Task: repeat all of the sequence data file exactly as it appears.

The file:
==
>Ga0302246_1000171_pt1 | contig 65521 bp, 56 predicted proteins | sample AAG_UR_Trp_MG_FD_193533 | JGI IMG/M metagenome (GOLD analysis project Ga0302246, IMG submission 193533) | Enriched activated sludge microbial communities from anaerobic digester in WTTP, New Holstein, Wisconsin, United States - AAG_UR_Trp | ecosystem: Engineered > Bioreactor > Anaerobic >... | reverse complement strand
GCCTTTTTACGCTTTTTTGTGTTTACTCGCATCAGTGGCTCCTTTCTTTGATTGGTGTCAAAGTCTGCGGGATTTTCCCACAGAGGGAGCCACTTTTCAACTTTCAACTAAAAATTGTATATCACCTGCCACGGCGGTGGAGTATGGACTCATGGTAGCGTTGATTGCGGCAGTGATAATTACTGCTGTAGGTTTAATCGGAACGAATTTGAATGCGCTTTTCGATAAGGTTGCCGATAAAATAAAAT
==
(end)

>Ga0302246_1000171_pt1 | contig 65521 bp, 56 predicted proteins | sample AAG_UR_Trp_MG_FD_193533 | JGI IMG/M metagenome (GOLD analysis project Ga0302246, IMG submission 193533) | Enriched activated sludge microbial communities from anaerobic digester in WTTP, New Holstein, Wisconsin, United States - AAG_UR_Trp | ecosystem: Engineered > Bioreactor > Anaerobic >... | reverse complement strand
GCCTTTTTACGCTTTTTTGTGTTTACTCGCATCAGTGGCTCCTTTCTTTGATTGGTGTCAAAGTCTGCGGGATTTTCCCACAGAGGGAGCCACTTTTCAACTTTCAACTAAAAATTGTATATCACCTGCCACGGCGGTGGAGTATGGACTCATGGTAGCGTTGATTGCGGCAGTGATAATTACTGCTGTAGGTTTAATCGGAACGAATTTGAATGCGCTTTTCGATAAGGTTGCCGATAAAATAAAAT